When a collection of posters was chosen for an exhibition to mark a milestone anniversary of the London Underground, the experts responsible were mining a rich vein – there were over 3,000 examples to pick from in the London Transport Museum’s archives.
To make the selection a cast of artistic notables were drafted in from institutions such as Central Saint Martin’s College and Christies. With very little chaff to sort from the wheat it was a tough process, but the final selection – named Poster Art 150 – is a wonderfully interesting chronicle of both the transport system and London society in a larger sense. The collection features work from every decade of the timespan and includes work by artists such as Paul Nash and Edward McKnight Kauffer.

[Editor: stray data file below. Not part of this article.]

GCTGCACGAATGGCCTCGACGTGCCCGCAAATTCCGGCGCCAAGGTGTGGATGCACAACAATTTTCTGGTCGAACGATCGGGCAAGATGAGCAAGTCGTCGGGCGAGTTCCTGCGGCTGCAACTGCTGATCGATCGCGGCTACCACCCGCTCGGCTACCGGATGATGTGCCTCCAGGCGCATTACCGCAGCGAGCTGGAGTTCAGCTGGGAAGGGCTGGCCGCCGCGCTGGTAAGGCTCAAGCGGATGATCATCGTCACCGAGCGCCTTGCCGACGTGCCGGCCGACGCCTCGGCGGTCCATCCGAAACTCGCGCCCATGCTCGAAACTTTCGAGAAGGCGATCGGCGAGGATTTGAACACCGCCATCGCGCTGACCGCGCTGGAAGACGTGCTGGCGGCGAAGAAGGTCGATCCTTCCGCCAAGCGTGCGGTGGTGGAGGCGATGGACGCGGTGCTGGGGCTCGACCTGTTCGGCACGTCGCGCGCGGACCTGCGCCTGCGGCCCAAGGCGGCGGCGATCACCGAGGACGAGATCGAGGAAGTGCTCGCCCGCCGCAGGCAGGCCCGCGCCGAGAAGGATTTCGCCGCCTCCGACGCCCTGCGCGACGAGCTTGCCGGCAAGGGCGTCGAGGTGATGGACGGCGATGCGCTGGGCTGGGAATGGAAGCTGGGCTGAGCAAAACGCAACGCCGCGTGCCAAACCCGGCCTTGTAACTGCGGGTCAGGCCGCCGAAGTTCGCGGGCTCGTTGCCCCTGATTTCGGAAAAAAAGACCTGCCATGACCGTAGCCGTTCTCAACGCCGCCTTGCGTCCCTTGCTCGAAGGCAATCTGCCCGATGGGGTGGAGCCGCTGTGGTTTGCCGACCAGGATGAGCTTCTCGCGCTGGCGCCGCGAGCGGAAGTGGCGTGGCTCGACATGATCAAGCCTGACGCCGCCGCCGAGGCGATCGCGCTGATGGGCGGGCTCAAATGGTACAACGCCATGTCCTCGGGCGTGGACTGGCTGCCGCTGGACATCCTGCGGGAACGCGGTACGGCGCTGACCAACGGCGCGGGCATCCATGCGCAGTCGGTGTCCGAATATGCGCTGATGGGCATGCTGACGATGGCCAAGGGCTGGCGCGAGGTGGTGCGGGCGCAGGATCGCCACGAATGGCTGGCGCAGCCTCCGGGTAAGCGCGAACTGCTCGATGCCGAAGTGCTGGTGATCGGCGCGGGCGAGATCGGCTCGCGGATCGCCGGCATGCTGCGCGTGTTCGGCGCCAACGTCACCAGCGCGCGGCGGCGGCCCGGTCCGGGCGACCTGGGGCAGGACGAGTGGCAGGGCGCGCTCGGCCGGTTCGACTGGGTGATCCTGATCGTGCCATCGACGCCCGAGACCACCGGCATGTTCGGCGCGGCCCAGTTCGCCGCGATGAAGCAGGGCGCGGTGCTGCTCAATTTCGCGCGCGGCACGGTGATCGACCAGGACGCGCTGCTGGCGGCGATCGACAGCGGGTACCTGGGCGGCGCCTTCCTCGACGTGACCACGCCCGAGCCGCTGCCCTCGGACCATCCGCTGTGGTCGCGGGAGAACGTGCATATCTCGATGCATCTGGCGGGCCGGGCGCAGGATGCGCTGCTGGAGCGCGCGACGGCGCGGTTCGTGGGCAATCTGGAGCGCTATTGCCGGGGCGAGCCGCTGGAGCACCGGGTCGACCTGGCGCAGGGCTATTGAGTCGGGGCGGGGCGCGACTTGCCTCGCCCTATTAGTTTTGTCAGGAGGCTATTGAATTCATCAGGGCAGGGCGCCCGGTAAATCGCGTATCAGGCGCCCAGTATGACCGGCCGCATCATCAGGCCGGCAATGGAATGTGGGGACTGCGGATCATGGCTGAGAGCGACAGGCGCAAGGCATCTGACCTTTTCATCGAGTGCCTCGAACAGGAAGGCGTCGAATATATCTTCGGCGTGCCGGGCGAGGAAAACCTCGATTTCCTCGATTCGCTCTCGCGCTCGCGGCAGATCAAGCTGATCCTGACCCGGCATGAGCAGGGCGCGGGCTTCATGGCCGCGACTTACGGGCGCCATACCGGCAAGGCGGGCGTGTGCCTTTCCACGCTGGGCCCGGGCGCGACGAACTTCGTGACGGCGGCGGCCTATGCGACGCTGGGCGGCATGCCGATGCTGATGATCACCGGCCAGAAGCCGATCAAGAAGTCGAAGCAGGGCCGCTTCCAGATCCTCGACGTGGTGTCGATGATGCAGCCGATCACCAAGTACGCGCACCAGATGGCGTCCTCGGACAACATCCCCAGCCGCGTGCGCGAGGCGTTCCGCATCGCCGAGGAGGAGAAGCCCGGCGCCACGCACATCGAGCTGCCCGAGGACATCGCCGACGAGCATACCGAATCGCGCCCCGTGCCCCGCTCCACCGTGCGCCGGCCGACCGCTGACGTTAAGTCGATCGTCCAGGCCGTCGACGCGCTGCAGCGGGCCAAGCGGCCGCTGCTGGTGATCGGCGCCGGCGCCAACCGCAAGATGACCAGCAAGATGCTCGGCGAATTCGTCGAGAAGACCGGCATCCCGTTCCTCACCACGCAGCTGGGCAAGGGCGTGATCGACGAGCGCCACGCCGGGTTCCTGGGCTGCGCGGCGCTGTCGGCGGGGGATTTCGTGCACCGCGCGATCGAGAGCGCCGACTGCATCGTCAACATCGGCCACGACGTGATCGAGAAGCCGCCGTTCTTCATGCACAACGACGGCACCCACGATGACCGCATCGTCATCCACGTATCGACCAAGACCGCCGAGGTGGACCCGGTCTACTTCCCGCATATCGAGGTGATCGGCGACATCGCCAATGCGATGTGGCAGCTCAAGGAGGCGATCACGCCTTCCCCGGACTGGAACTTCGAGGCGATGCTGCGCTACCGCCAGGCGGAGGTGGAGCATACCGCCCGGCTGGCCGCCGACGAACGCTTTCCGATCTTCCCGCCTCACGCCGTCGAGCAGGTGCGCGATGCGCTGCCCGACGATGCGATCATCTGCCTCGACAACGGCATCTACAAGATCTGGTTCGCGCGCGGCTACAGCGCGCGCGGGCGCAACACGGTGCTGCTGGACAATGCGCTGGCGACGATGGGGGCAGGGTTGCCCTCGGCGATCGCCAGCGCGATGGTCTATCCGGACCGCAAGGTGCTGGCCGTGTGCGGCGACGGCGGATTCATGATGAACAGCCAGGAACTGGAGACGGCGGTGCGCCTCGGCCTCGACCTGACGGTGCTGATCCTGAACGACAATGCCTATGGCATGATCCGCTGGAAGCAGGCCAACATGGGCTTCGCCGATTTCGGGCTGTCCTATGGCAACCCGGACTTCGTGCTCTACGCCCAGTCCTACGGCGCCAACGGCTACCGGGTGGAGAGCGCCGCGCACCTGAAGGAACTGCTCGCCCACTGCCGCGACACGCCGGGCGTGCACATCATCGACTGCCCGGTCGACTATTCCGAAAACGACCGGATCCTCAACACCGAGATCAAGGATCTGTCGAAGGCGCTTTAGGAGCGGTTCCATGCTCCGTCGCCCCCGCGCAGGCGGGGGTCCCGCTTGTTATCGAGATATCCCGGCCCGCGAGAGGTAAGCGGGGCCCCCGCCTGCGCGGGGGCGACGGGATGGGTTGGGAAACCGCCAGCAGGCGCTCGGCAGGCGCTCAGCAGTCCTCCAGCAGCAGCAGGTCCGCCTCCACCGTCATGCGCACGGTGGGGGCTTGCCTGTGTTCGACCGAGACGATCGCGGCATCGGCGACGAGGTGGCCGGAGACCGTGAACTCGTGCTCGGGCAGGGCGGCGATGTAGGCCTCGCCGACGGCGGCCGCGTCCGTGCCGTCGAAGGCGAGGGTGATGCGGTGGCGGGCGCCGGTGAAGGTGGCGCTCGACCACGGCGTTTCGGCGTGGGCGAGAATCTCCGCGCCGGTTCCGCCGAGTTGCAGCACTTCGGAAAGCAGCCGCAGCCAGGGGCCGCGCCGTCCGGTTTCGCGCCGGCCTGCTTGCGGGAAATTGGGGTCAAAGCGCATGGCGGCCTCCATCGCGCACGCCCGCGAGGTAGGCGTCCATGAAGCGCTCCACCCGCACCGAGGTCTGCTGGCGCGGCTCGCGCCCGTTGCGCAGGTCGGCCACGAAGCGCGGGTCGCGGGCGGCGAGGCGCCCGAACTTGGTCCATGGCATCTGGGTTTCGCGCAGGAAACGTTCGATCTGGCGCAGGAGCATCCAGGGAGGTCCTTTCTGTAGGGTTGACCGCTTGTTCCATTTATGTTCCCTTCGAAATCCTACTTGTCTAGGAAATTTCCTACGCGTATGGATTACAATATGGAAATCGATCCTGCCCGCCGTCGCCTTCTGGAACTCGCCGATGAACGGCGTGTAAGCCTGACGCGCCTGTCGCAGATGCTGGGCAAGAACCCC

As well as the obvious visual style of the poster artwork, another aspect of interest to students of graphic design and language is the latter’s changing use over the years. We see instructions on etiquette move from pleading politeness to the bluntness of imperative verbs. Older posters credit their readers with a greater attention span too, generally using more words and greater complexity of grammar. See Poster Art 150 at London Transport Museum before 27th October. Please.